Career and Technical Education Stymied by Chronic Underfunding and Agency Delays, Board Says

Efforts to attract youth and adults to CTE programs stalled by lack of funding and information flow from the V.I. Department of Education

  • Nelcia Charlemagne
  • May 17, 2024

The Board of Career and Technical Education is being hindered in the execution of its duties due to chronic underfunding and a debilitating lack of urgency from partner agencies. This was the testimony of CTE Chair Joane Murphy when she appeared before Thursday's meeting of the Committee on Education and Workforce Development.

According to Ms. Murphy, the board’s primary responsibility involves the establishment, maintenance, and supervision of vocational schools.” However, she says that while the law grants them this authority, “the board currently lacks the power to enforce this provision effectively.” 

A major issue is the board's dependency on other agencies to fulfill key aspects of this mandate. Ms. Murphy noted that the Department of Education is responsible for writing curricula, however the CTE board has not been kept up to speed on curriculum development for subjects in their wheelhouse. “It is important to note that the board has not yet received those documents for further scrutiny and ultimate approval,” she explained, saying that the delay has now reached the two-year mark. According to Ms. Murphy, this is only one example of the entity being unable to “insist on or enforce mandated responsibilities.” 

Hamstrung by the lack of information flowing from the Education Department, Ms. Murphy argues that the CTE board is unable to pursue key priorities, including attracting more youth and adults to CTE programs to expand their career prospects. To do this, the board would have to restructure CTE school hours to “allow students to be integrated into the workforce in the morning hours and attend academic classes in the afternoon.” The board also believes that “current two-year programs may have to be cut into smaller achievable segments.” However, Ms. Murphy stressed that “if the board cannot perform as mandated by law, all those recommendations unfortunately will stay just that.”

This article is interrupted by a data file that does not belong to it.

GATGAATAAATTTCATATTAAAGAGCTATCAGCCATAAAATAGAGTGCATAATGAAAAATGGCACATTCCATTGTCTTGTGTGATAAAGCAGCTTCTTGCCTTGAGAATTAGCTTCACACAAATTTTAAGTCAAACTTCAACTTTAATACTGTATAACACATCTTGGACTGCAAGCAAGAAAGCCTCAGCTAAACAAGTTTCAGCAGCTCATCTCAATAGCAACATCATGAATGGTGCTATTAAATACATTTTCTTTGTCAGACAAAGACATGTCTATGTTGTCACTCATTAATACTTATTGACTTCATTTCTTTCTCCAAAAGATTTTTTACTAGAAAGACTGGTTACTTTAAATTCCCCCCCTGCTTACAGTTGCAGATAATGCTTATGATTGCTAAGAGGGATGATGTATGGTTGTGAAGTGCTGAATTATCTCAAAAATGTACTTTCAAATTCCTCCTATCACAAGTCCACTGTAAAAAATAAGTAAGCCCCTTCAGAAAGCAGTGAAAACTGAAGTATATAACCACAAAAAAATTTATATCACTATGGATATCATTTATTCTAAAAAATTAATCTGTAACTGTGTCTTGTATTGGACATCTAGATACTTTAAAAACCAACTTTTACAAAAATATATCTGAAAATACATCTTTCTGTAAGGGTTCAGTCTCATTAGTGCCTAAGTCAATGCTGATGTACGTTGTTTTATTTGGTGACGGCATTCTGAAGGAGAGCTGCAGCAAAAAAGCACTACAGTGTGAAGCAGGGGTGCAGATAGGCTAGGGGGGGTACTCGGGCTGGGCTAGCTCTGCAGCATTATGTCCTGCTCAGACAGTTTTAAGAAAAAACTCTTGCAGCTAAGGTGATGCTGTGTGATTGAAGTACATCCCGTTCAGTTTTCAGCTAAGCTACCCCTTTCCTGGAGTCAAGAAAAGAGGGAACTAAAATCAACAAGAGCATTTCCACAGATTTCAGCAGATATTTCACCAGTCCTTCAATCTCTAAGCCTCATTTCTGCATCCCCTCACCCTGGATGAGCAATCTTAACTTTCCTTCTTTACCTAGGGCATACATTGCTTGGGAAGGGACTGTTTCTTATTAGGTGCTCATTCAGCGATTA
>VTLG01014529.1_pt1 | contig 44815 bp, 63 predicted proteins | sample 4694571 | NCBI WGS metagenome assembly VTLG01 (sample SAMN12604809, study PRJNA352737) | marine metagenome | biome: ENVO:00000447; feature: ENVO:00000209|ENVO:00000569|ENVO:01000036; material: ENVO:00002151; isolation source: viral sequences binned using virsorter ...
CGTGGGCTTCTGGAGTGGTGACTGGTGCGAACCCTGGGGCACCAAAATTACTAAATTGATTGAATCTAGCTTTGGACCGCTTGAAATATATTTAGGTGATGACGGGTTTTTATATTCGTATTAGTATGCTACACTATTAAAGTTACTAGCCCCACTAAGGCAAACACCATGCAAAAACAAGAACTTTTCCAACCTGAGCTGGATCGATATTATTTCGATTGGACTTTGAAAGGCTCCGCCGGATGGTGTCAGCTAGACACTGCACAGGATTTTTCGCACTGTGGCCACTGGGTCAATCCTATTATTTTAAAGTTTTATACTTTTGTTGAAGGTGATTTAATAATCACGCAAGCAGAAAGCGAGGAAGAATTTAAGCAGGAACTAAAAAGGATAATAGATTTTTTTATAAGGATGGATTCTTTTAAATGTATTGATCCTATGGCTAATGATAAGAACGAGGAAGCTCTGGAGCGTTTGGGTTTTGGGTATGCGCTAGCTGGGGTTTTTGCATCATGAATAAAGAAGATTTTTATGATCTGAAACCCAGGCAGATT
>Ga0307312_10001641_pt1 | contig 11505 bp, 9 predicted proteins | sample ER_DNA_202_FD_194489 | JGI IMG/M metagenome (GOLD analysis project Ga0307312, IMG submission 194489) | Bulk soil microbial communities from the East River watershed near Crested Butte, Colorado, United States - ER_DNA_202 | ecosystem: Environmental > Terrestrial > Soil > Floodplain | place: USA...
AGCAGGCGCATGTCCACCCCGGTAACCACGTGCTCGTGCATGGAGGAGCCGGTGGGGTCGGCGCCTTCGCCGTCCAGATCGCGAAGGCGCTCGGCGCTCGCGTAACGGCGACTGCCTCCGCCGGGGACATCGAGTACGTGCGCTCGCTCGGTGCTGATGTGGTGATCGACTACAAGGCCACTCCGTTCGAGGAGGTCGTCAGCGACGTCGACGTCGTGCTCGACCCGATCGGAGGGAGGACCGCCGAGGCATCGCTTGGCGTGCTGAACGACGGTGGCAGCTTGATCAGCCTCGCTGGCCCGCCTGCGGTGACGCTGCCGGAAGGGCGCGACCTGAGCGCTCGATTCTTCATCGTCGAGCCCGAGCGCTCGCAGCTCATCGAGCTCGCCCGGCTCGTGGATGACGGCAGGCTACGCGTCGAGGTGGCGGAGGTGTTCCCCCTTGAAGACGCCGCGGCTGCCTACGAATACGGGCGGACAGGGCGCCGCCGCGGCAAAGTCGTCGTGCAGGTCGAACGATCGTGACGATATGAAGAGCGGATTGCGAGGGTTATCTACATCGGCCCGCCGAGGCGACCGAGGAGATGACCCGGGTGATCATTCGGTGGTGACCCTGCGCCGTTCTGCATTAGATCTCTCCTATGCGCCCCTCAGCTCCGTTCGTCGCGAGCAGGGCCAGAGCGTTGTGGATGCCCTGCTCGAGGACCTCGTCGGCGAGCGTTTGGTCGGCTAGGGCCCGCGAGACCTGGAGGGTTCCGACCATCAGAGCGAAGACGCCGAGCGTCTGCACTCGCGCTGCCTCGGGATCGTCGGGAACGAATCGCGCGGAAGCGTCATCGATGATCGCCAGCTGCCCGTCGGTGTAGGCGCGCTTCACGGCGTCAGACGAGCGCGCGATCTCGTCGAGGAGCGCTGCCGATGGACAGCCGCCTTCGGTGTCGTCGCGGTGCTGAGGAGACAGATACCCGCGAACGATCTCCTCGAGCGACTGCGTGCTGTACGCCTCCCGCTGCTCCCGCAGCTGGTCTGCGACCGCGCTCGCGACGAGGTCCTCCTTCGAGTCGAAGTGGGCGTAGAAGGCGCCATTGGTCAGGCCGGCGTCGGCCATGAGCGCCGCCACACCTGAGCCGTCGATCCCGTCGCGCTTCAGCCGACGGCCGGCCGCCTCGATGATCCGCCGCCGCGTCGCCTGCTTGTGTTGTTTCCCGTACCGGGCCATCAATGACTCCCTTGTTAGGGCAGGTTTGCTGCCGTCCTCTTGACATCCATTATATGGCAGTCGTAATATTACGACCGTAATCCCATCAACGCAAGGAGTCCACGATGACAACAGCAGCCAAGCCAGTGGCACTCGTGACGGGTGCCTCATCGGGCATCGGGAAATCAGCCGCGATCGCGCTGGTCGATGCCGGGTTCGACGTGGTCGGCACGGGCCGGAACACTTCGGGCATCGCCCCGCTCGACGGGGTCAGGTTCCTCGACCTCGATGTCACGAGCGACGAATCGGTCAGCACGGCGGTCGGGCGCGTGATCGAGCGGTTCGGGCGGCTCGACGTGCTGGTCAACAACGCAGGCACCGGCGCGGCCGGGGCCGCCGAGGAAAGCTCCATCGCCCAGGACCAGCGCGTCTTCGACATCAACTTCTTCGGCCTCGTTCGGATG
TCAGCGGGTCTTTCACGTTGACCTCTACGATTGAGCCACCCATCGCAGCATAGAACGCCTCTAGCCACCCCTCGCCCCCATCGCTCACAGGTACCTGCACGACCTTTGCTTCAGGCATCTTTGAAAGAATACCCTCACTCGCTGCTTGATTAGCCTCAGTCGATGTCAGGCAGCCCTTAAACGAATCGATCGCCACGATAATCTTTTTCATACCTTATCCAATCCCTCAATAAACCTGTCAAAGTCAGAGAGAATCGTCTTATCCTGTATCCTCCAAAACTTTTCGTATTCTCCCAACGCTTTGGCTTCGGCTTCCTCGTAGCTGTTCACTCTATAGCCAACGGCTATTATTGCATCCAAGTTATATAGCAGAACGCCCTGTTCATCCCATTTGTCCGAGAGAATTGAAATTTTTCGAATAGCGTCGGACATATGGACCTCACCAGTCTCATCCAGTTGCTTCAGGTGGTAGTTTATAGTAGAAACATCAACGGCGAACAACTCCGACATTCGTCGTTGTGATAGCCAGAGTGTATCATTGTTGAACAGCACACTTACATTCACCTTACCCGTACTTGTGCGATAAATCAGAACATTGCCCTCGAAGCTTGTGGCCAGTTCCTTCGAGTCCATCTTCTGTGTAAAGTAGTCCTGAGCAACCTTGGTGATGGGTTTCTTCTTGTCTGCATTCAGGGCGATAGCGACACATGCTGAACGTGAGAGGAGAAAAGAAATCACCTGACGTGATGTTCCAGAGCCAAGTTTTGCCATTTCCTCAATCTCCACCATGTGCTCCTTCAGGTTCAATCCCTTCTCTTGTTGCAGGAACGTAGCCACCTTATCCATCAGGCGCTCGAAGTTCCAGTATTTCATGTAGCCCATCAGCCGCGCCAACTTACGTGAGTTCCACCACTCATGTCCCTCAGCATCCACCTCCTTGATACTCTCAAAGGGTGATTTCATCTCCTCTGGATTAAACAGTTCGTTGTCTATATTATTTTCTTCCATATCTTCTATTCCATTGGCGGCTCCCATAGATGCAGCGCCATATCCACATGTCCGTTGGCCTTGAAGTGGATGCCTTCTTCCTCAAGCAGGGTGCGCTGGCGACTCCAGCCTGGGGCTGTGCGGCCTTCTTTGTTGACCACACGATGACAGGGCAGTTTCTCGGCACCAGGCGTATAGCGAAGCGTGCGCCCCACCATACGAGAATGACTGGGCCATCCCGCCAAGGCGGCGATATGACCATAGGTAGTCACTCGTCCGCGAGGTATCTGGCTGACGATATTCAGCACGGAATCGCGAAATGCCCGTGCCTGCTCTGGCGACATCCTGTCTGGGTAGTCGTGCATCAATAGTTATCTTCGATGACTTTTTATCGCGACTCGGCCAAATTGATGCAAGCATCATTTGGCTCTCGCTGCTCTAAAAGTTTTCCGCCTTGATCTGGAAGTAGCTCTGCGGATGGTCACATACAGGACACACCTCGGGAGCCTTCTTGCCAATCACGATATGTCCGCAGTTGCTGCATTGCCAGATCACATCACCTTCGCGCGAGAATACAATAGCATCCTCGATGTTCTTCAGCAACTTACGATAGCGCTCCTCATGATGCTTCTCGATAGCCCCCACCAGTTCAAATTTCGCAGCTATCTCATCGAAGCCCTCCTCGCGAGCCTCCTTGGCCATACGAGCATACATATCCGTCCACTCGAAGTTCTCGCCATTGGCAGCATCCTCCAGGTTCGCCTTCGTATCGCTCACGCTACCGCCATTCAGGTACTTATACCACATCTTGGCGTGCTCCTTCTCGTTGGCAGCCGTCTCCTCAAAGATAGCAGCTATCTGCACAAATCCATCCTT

Compounding the information deficit was a pressing need for additional funding, Ms. Murphy said. Because the federal government no longer allows Perkins Act funds to be used for travel expenses, students are finding it extremely difficult to attend conferences  that are “so important for scholarships, for certifications, [and] for networking.” 

Ms. Murphy also implicated the V.I. Legislature in the lack of progress on CTE initiatives. Former Senator Genevieve Whitaker’s Bill 34-0378, which sought to establish the Career and Technical Education Training Fund, was a “potential source of income that could directly benefit the board” that “did not progress beyond its initial committee hearing in November of 2022,” Ms. Murphy noted. The bill would have required a portion of the fund to be directed to the Board, but an attempt at bringing the bill to a vote via special order failed. During Thursday’s hearing, committee chair Marise James promised to look into the two-year-old proposal. 

Despite the myriad challenges, Ms. Murphy affirmed that the CTE Board remains “steadfast in maximizing the resources available to us and collaborating with stakeholders to ensure that our efforts have a positive impact on the CTE landscape.”

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